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Binaa teams distributing daily portions of bread


Spanning a 140-day period, the project aims to respond to food security needs in Northern Syria and alleviate conditions for displaced people as the winter season approaches  

It’s Northern Syria, where, over the past ten years, more than two million displaced people have settled and thousands have been forced to seek refuge and live in randomly dispersed camps. Here, humanitarian organizations relentlessly work to bridge the endlessly widening gaps in the wall of humanitarian needs, only to confront increasingly greater needs every day. 

As part of those efforts, BINAA for Development launched an initiative to fulfil the daily bread needs in 16 camps in the areas of Al-Bab, Akhtarin, Jarablus and Ghandoura, in the northern countryside of Aleppo. BINAA’s teams began the distribution process at the beginning of August; it is scheduled to continue until the end of January. 

A. Al-Khatib, a field officer at BINAA and a member of the bread distribution team, spoke to us about this project. “We are now at the bread distribution point in Shaberan camp, where we are supervising the distribution of bread to families living in the tents. We’re doing this within the framework of this project, which will span five and a half months. The distribution team provides the basic daily bread needs to all residents in the targeted camps on a daily basis.”

Distributing bread to beneficiaries using the ecard

The Project aims to support 8,524 displaced families. The teams currently visit the camps and distribute bread five days a week. On Thursday, two portions are distributed to cover Friday.

In the Jarablus camp in Aleppo, M. Khair, a displaced person living in the camp, expressed gratitude. “We thank them for securing the bread ... because people in the camps really need it.” Mr. Khair took the opportunity to emphasize other vital needs. “The camp suffers from a lack of  basic necessities for residents, such as heating, health units, roads, and schools.” He said that he hoped that these needs, too, would be met for camp residents as soon as possible. 

On his part, and based on his field experience and knowledge of the living conditions in the camps, Mr. Al-Khatib stressed the importance of the project for the residents, saying,  “We felt great approval from the camp residents for implementing this project and providing this basic food item, as it relieves them of the stress of buying bread from the market or from bakeries located far from the tents, especially since the nearest bakery is five to seven kilometres from the camp.” The distance is compounded by the poor conditions of the roads, in addition to other difficulties imposed by the winter season.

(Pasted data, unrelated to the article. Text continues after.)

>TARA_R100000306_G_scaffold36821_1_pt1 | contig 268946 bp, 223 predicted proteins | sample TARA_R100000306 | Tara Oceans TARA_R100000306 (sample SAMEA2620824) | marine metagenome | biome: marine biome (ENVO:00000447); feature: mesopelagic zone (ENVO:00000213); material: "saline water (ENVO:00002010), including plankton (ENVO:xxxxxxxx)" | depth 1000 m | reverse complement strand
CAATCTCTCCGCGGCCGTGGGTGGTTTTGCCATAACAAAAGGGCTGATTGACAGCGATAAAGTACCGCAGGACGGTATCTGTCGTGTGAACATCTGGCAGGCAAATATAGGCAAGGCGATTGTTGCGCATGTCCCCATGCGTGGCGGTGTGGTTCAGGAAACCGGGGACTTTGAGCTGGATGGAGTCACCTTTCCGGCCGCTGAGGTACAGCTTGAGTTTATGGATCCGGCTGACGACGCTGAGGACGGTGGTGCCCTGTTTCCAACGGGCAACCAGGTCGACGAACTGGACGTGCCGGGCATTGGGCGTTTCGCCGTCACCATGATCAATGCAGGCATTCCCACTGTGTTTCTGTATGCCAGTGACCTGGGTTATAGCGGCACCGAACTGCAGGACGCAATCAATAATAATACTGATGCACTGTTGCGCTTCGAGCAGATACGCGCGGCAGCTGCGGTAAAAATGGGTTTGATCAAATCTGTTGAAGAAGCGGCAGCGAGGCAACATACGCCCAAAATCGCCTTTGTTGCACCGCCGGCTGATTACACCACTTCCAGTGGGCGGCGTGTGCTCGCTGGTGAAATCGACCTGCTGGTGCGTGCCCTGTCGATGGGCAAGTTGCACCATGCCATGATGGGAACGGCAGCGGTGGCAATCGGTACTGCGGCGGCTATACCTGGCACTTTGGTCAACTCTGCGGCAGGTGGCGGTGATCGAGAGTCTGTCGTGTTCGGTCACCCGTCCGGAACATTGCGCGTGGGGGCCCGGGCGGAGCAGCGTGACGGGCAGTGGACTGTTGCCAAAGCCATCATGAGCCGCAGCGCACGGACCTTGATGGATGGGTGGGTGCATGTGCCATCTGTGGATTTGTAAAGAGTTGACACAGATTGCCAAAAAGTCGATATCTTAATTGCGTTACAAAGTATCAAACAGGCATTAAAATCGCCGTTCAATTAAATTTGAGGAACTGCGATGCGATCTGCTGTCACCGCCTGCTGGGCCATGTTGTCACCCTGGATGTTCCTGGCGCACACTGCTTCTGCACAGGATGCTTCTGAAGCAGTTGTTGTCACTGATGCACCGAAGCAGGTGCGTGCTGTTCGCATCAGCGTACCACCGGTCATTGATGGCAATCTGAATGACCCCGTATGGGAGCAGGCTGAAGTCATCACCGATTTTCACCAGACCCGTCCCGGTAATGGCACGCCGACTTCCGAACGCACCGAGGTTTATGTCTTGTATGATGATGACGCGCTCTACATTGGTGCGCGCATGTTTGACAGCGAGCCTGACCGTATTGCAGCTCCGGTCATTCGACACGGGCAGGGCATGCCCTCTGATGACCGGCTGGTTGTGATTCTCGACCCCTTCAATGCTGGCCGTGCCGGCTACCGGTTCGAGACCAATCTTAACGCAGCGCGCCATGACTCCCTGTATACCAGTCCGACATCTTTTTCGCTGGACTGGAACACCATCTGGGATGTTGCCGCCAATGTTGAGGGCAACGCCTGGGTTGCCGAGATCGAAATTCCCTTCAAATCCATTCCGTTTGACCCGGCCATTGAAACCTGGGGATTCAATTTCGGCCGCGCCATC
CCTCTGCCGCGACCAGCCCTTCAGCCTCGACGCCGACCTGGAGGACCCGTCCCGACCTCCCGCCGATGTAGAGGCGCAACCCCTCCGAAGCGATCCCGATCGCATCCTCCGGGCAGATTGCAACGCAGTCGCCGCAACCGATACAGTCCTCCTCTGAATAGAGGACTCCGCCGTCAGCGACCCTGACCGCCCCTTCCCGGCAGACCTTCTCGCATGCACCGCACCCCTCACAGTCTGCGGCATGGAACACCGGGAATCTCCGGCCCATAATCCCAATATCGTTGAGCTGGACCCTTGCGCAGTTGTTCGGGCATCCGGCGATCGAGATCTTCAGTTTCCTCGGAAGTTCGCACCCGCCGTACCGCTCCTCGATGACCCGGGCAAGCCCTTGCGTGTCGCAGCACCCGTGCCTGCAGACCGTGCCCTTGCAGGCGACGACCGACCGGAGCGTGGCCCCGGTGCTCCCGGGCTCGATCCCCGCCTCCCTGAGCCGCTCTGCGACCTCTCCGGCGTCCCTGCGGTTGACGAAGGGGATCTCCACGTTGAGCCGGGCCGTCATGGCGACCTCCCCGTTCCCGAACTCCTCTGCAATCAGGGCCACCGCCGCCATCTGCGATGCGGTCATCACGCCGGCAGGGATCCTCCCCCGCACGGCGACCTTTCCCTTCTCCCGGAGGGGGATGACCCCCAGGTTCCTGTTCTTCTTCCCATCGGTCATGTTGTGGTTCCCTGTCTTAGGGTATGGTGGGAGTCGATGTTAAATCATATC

Mr. Al-Khatib added that “the camps need these projects, especially as we approach the winter season and people have other living burdens. Providing free bread on a daily basis has a positive impact, as residents can use the money they spend on bread to buy other necessities that are equally crucial.” He believes that “these projects are useful particularly for displaced families in the informal camps, which are usually unsupported and have no administrations or other entities to monitor their needs.”

"Providing free bread on a daily basis has a positive impact, as residents can use the money they spend on bread to buy other necessities that are equally crucial," A. Al-Khatib, a field officer at BINAA

BINAA implements successive campaigns to distribute bread within a specific time frame, assigning specialized teams to review the feasibility and effectiveness of the project. The teams employ case studies and statistics to provide a continuously improved service that aligns needs with the available resources and capabilities. 

The Organization has implemented several similar projects, including one funded by the Syrian Cross-Border Humanitarian Fund (SCHF), in which 19 camps, including 47,000 people, received free bread allocations for 180 days via 27 distribution points. As part of this campaign, more than 3.4 million packs of bread were distributed. 

Standing in front of his tent’s door, Mr. Khair explained that bread is only one of a multitude of necessities required by camp residents. For this reason, BINAA for Development continues to expand the scope of its projects to meet all the vital needs of the displaced communities, including services and awareness campaigns, providing job opportunities and building capacities, and offering the residents a path to contribute to building better lives.